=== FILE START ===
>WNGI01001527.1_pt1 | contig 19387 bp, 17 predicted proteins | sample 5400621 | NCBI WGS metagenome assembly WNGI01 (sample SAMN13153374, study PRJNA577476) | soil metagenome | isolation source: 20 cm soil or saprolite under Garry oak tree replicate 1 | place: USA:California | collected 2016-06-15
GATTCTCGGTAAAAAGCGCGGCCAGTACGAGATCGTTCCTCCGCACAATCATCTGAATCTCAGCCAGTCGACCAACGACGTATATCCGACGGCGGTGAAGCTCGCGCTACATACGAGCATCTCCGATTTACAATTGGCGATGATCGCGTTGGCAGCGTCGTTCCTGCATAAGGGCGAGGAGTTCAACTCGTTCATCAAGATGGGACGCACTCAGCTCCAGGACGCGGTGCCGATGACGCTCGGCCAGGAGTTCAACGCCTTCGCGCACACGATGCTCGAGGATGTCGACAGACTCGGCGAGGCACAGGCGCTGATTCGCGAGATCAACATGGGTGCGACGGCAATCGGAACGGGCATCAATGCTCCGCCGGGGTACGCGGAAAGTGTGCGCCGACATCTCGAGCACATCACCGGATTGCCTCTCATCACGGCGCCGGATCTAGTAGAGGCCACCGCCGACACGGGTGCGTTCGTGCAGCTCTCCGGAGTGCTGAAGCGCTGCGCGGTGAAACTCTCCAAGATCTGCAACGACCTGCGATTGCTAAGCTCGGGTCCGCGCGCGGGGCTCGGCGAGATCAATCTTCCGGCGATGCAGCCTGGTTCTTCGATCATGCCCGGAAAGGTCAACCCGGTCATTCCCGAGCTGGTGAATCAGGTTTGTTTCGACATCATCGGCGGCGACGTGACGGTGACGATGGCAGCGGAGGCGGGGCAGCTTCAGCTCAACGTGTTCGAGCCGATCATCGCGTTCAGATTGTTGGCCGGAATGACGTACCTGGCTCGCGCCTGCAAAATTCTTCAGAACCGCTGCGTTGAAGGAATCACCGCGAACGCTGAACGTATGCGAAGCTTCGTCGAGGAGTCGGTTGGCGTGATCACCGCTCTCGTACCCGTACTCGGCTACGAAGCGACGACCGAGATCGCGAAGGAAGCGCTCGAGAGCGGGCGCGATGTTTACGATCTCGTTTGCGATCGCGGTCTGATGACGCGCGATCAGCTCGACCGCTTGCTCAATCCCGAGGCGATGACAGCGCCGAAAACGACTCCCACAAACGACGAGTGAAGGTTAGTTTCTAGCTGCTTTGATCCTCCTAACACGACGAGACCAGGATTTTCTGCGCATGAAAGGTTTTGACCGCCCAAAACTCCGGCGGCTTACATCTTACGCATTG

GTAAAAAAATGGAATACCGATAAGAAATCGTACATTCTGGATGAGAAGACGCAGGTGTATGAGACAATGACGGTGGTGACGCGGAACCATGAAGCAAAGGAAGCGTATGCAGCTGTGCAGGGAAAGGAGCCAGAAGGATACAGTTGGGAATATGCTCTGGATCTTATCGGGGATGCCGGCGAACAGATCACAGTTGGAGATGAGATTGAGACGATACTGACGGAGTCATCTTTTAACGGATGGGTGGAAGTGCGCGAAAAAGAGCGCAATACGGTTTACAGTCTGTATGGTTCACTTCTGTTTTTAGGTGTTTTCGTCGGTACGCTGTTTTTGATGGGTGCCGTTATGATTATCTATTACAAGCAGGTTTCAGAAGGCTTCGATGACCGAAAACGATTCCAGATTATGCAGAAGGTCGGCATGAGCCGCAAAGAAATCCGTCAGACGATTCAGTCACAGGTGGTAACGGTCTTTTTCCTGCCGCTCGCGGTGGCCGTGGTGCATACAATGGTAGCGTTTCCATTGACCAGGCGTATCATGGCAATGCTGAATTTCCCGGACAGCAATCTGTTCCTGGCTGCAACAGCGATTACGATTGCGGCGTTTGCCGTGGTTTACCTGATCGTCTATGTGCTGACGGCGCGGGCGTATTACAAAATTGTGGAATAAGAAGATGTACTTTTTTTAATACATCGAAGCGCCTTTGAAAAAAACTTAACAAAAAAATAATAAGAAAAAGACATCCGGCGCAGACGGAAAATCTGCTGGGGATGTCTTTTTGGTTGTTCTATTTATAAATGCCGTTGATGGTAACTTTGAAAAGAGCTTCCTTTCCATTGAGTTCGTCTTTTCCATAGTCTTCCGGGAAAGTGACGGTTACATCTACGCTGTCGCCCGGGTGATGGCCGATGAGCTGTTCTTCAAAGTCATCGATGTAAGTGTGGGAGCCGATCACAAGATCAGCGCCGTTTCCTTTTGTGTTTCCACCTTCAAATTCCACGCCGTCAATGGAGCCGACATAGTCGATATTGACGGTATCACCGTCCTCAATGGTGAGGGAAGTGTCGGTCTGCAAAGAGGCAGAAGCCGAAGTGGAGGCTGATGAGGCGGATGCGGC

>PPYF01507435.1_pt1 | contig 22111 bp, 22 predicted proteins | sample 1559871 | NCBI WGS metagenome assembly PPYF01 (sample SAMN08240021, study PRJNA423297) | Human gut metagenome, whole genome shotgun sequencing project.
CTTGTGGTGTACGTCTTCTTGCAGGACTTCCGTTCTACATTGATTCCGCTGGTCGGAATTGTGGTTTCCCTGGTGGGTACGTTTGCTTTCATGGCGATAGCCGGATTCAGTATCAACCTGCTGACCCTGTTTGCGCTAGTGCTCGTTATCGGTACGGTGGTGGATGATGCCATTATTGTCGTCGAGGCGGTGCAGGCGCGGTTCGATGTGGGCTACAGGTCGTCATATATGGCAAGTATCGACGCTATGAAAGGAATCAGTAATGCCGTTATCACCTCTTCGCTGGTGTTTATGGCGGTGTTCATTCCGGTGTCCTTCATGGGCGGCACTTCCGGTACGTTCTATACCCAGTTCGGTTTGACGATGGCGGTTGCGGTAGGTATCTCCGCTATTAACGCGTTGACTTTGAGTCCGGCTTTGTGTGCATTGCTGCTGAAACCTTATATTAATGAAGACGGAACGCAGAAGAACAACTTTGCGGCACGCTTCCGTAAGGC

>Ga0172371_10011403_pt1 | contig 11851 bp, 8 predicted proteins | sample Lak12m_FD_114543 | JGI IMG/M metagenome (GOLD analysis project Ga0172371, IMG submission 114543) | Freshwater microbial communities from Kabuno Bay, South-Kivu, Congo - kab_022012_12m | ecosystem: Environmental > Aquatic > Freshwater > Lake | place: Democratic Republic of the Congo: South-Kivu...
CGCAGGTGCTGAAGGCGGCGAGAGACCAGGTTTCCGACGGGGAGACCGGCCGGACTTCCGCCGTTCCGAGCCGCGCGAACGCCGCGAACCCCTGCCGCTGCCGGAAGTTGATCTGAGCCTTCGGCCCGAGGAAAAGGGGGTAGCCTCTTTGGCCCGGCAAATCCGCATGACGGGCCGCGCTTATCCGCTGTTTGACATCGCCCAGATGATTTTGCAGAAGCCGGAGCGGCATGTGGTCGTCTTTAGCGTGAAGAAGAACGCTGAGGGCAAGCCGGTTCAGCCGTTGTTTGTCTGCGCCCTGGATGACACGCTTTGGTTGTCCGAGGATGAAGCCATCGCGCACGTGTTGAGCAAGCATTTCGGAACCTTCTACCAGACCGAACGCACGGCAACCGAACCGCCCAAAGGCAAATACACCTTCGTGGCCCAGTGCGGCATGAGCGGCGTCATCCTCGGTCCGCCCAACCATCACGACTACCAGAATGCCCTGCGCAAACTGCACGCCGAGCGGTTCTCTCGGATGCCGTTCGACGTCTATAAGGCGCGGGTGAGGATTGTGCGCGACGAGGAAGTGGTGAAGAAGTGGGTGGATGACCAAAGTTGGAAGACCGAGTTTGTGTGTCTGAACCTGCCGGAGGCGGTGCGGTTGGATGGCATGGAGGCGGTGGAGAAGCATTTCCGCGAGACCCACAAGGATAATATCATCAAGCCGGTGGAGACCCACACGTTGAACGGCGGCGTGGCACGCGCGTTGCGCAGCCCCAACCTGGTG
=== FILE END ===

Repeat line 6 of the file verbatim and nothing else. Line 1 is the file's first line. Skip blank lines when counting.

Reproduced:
>Ga0172371_10011403_pt1 | contig 11851 bp, 8 predicted proteins | sample Lak12m_FD_114543 | JGI IMG/M metagenome (GOLD analysis project Ga0172371, IMG submission 114543) | Freshwater microbial communities from Kabuno Bay, South-Kivu, Congo - kab_022012_12m | ecosystem: Environmental > Aquatic > Freshwater > Lake | place: Democratic Republic of the Congo: South-Kivu...